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    Actually, there's an error in the examples. In Polish, it's not "niemiecki" (which means: german language) but "Niemcy" (which means, the Germans). The genesis of that name is actually the same as what LubošMotl said. In polish, there is a word "niemy" (mute), and the suffix "-cy" is sometimes used to form a word meaning a group of people, i.e. głupi - głupcy (foolish - fools,foolish people), similar niemy - niemcy. However, nowadays the language is different and "Niemcy" means precisely a nation, while "mute people" is now "niemi". Almost nobody knows or senses the hidden "mute" in Niemcy – quetzalcoatl May 27 '16 at 19:00

The Wikipedia article on this is quite detailed.

In short, Germany was never conquered by the Roman Empire, so several tribes maintained their identity as well as the Germanic language. On top of that, you have Germany's central location, out of all those factors the different names emerged based on mostly 5 different origins.

  1. Deutsch - from the Germanic language, this is what Germans call themselves as well as most other Germanic languages (English being a notable exception). The Tysk of the Norse language also stems from this. That's also valid for Italian, as "tedesco" is derived from Þiudiskaz (of the people), the same root word of "Deutsch". Curiously, Italians then call the country "Germania", following instead the etymology in the next point.

  2. German - from the Latin Germania, this is what Germans were called in the roman empire and thus it's pretty widespread. As this is the name the English used as well, it disseminated through English colonialism to many other languages. English also has the word Dutch, which was originally used to describe Germans, but nowadays only refers to residents of The Netherlands.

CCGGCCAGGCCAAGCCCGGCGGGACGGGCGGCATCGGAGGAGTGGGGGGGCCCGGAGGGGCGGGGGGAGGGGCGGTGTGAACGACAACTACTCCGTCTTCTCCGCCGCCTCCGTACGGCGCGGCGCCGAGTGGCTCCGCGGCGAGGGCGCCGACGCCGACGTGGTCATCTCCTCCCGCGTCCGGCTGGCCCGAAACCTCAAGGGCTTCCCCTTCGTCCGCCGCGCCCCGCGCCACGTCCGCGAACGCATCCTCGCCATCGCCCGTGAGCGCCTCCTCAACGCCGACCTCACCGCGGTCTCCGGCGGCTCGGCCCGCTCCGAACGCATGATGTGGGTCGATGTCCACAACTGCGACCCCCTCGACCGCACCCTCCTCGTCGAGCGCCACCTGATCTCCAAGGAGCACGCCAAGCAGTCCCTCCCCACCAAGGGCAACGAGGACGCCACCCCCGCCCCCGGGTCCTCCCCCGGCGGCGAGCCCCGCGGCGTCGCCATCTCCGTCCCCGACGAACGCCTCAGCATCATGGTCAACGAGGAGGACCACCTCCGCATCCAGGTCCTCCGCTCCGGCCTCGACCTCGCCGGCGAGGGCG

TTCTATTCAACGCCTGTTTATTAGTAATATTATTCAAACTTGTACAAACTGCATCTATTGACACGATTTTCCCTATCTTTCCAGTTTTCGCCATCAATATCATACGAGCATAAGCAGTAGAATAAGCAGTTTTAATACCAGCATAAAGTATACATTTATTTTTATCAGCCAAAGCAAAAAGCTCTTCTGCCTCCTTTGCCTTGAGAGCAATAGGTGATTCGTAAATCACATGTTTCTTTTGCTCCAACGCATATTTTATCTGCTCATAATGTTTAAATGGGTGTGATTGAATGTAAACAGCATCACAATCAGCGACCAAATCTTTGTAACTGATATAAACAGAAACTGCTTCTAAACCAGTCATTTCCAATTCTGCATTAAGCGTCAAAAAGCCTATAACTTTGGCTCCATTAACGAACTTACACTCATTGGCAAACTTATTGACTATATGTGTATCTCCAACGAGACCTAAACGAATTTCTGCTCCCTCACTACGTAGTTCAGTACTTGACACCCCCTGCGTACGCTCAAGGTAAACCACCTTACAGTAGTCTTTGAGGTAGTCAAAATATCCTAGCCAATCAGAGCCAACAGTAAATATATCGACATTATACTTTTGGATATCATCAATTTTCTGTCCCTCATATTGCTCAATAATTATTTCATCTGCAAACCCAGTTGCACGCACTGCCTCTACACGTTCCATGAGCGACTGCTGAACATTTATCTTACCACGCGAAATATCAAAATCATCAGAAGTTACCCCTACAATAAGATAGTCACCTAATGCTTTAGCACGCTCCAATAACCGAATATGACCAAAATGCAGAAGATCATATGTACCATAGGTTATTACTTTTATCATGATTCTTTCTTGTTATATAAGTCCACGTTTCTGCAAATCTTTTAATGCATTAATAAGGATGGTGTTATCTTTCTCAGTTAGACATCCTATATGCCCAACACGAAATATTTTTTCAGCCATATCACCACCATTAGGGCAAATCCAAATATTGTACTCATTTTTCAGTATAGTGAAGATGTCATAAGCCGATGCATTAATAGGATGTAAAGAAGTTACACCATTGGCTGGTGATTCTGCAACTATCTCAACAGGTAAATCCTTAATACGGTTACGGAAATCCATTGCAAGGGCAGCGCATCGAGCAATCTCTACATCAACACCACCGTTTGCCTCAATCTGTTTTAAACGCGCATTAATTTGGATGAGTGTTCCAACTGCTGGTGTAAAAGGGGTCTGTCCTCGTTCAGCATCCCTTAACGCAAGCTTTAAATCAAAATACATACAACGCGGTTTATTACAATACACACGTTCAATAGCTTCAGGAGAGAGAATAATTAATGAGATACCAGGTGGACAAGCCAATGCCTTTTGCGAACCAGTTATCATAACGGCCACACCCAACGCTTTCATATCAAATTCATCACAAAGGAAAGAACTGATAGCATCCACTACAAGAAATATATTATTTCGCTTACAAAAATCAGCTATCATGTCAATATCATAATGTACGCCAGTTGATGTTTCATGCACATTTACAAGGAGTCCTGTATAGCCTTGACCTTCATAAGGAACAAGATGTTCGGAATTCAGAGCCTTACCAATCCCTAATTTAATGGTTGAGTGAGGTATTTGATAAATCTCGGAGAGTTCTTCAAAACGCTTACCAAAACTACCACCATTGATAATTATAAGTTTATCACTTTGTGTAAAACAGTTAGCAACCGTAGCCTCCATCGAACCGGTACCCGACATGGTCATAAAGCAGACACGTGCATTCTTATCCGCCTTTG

3. Allemagne - from the Alamanni tribe in what is today southwestern Germany. As people in the time between the collapse of the Roman empire and the creation of the Carolingian empire (ca. 500-800) mostly came in contact with one of the many Germanic tribes some names for Germany were derived from that one tribe. This term is mostly used in the regions south and west of Germany, i.e. France and Iberia, probably through the Moors it spread towards Arabia as well. Also of note is, that there is a Latin word for the tribe, which explains how it could survive in the Latin languages spoken in western Europe.

  4. Saksa - from the Saxon tribe in northern Germany (on a modern map of Germany, they lived in Schleswig-Holstein, the northern part of Niedersachsen and the western part of Mecklenburg-Vorpommern). Same explanation as above. This mostly applies to states around the Baltic, as the Saxons had a lot of contact with tribes in this area..